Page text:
The thesis consists of two studies. In the first study, I investigated the synaptic input to motoneurons during rhythmic motor behaviors, and specifically the hypothesis that motoneurons receive concurrent excitatory and inhibitory (E/I) inputs. Berg et al. (2007) presented the concurrent hypothesis, which goes against the classical feed forward reciprocal model for spinal motor networks that has gained widespread acceptance. We developed an adult turtle preparation where the spinal motor network was intact, which also allowed us to perform intracellular recordings from motoneurons during rhythmic motor activity. We estimated the synaptic excitatory and inhibitory conductances by two individual methods. We found that the synaptic input to motoneurons primarily consisted of concurrent exci- tation and inhibition. We quantified the similarities found in intracellular recordings from the intact preparation with a transected turtle preparation, which was missing part of the spinal network. The transected preparation was used in Berg et al. (2007). We found no significant difference between the intracellular recordings from motoneurons performed in the two preparations. A spinal transection had marginal effects on the network integrity and the synaptic fluctuations were unaltered. We imple- mented a balanced network model that is widely applicable to data from cortex, to explain our results from the spinal cord. We found that this network was highly resilient to structural division. Both the experimental findings and the network model support that motoneurons receive concurrent synaptic E/I during behaviors from a premotor network with recurrent connections, which is operating in the irregular regime.
Our experimental findings are in agreement with studies from the cortex and the balanced model. It is therefore relevant to study the population activity in the spinal cord for traits from cortex studies. In the second study, we looked into the distribution of firing rates during different motor programs and the mechanisms that give rise to the distribution. We implanted high-density silicon probes in the spinal cord and recorded parallel single unit activity while inducing different scratch behaviors. We find that neuronal populations in the spinal cord have highly skewed distributions of firing rates. The majority of the neurons was spiking at low firing rates, while a minority had an activity level that was much higher. The distribution is lognormal-like and robust across trials, and it remains skewed in different behaviors. Our findings support that the neuronal activity, which is involved in motor behavior, is governed by synaptic fluctuations and as a result thereof is irregular. Similar lognormal- like distributions of firing rates have also been observed in other brain areas (Buzsáki and Mizuseki, 2014). Roxin et al. (2011) detailed the firing rate distribution in networks in the balanced regime, and found it to be similar to a lognormal distribution and describing the data from the population studies very well.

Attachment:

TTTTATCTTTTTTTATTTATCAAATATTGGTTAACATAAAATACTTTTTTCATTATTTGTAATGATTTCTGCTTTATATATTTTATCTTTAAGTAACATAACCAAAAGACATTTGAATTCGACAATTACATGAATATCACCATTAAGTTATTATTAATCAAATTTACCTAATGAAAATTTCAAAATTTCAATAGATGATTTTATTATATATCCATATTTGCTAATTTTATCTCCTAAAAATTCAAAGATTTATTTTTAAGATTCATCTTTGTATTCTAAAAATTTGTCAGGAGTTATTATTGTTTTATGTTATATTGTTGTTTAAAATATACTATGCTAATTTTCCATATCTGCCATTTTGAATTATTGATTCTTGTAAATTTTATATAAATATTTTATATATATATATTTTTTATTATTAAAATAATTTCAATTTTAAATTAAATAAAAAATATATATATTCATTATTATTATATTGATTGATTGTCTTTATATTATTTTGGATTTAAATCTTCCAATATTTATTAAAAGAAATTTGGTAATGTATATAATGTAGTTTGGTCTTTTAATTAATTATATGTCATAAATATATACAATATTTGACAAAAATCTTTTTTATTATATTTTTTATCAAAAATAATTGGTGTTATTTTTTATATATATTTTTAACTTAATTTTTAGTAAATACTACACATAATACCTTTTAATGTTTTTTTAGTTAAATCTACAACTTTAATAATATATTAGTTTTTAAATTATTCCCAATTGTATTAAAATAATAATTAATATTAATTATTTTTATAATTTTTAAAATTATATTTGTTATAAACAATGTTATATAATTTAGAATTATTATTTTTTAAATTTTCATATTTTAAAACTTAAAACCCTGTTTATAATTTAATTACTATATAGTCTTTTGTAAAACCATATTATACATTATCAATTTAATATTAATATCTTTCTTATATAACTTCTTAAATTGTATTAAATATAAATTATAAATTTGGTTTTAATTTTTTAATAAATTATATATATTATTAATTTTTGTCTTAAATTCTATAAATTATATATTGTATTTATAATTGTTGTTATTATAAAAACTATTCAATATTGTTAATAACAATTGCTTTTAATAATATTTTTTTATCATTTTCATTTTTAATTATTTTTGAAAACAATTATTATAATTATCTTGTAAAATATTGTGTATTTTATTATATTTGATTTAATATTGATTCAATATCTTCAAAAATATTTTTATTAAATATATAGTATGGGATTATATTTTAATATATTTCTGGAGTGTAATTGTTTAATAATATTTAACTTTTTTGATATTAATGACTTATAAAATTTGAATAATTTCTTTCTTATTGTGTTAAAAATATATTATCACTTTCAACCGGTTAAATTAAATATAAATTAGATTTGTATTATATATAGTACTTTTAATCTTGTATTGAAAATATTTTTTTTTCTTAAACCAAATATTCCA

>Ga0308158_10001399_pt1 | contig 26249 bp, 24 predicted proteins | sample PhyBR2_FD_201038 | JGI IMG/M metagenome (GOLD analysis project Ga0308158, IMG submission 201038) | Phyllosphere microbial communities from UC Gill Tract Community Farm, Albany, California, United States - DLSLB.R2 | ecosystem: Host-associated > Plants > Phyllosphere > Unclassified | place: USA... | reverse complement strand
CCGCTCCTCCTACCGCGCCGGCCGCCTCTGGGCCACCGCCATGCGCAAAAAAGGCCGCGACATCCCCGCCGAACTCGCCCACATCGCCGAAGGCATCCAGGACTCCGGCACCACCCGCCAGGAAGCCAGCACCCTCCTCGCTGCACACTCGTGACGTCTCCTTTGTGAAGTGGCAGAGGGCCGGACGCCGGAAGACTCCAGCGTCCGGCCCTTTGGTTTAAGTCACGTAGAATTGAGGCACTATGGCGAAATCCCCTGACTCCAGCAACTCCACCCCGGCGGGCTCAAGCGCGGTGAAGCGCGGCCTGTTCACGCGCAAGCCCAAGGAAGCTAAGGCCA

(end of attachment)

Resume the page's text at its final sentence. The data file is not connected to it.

Our experimental observations and analysis are in agreement with the balanced model proposed by van Vreeswijk and Sompolinsky (1996) and Roxin et al. (2011). The studied spinal neuronal network is predominantly operating in the irregular subthreshold regime, yet neurons are pushed towards the regular superthreshold regime with increased synaptic input.